What about benefits for the environment?
JENNIFER DILL: One of the reasons we’re seeing these incentive programs being adopted by a lot of public agencies is that there is good evidence that e-bikes have the potential to reduce our use of private automobiles and other vehicles that pollute more. And what we have found through our research is that about a third of the trips that e-bike owners are making were for commuting, and another 20% were for errands. And so, those are what we often call utilitarian type trips. And about two-thirds of those e-bike owners said that they would have driven a car for that trip if they hadn’t used their e-bike. So, we are seeing that e-bike users are using their e-bike instead of driving a car much of the time. And we’ve used those numbers to estimate that for any individual e-bike that is owned, we would reduce carbon emissions by about 225 kilograms per year because of those trade offs.
How do e-bikes affect traffic congestion?
JENNIFER DILL: Well, in general, anytime you get someone out of a car and onto a bike or transit or any other mode, at least initially you will reduce motor vehicle traffic. But we do find that there is a response to that. So, if traffic congestion goes down, there will be other shifts. People will start to see that and start driving other—maybe not the e-bike riders—but other people might shift either the time or their route. So we generally find that when you reduce congestion, unless you do something else like price—put in tolls and things like that—that congestion probably will come back. But what that does mean is we don’t necessarily need to expand our roads, right? So that’s a better way—if we can get more people on e-bikes and other modes of transportation, it’s a way that we can accommodate growth in our cities without necessarily expanding road capacity.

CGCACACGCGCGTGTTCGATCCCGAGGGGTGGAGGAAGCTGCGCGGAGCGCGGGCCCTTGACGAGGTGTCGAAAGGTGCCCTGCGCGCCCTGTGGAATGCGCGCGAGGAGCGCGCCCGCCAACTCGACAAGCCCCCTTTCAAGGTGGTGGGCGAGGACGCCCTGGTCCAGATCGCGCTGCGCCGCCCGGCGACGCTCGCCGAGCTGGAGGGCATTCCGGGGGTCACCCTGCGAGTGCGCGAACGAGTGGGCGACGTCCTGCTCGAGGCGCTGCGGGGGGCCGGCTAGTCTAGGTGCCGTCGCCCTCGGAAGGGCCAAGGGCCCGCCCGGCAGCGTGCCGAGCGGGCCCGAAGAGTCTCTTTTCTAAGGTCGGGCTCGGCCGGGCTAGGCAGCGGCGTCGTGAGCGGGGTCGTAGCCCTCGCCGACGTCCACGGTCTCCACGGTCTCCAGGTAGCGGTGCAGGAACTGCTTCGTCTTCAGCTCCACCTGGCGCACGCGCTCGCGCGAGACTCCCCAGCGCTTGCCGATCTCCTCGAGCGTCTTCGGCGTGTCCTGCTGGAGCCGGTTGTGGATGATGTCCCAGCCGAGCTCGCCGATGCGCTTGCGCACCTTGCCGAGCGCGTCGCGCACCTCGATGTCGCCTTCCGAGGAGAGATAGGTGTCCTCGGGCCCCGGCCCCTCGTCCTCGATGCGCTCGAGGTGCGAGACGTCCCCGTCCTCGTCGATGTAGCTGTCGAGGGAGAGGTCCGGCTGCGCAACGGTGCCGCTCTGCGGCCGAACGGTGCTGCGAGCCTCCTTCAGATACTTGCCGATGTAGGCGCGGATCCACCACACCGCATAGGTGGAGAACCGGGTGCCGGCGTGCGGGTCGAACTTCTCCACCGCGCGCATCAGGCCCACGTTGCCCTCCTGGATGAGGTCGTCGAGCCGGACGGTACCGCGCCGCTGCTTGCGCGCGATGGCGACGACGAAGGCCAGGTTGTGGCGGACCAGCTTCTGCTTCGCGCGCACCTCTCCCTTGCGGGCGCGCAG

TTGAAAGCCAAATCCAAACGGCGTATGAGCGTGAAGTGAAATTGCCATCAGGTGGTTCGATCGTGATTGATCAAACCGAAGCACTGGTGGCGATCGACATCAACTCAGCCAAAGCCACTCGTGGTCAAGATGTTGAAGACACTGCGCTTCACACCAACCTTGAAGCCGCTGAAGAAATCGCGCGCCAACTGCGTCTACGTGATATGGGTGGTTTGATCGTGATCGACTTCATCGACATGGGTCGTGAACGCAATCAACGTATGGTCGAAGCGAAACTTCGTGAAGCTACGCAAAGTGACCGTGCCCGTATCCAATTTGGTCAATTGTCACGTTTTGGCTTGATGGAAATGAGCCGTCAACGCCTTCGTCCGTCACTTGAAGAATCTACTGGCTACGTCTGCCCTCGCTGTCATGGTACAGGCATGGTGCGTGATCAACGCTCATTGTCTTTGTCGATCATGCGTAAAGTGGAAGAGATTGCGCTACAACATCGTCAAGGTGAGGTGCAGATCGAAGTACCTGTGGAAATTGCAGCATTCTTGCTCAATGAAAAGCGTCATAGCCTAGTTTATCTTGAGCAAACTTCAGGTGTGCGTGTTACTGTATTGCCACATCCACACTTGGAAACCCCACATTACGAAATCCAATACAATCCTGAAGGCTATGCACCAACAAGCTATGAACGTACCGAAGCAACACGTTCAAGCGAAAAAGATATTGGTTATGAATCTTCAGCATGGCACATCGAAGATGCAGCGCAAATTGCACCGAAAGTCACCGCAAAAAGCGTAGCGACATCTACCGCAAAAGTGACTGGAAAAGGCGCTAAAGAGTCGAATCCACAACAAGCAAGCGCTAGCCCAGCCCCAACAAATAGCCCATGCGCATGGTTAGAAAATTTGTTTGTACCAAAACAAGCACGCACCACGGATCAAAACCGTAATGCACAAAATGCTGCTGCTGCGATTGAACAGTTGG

What is known about e-bikes’ effects on road safety?
JENNIFER DILL: Right now, we do not have a lot of good data on e-bike crashes. And that’s because our current systems of reporting crashes don’t distinguish between a standard bike and an e-bike. So, we don’t have great data to really answer a lot of safety questions. What we do know from basic physics is that the faster someone is going on a bike, if they crash, the odds of an injury are going to go up. And that’s similar to cars. The faster car is going, the greater chance of an injury if there’s a crash. We see some evidence from a couple studies that motorists may misjudge how fast an e-bike is going. And so that could contribute to crashes. So far, there’s no strong evidence in the U.S. that e-bike riders exhibit riskier behavior, which is something we’ve seen in other countries. So we’re going to need to continue monitoring and doing research on that.
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How are reporters doing covering electric bikes?
[Posted May 11, 2023 | Download video]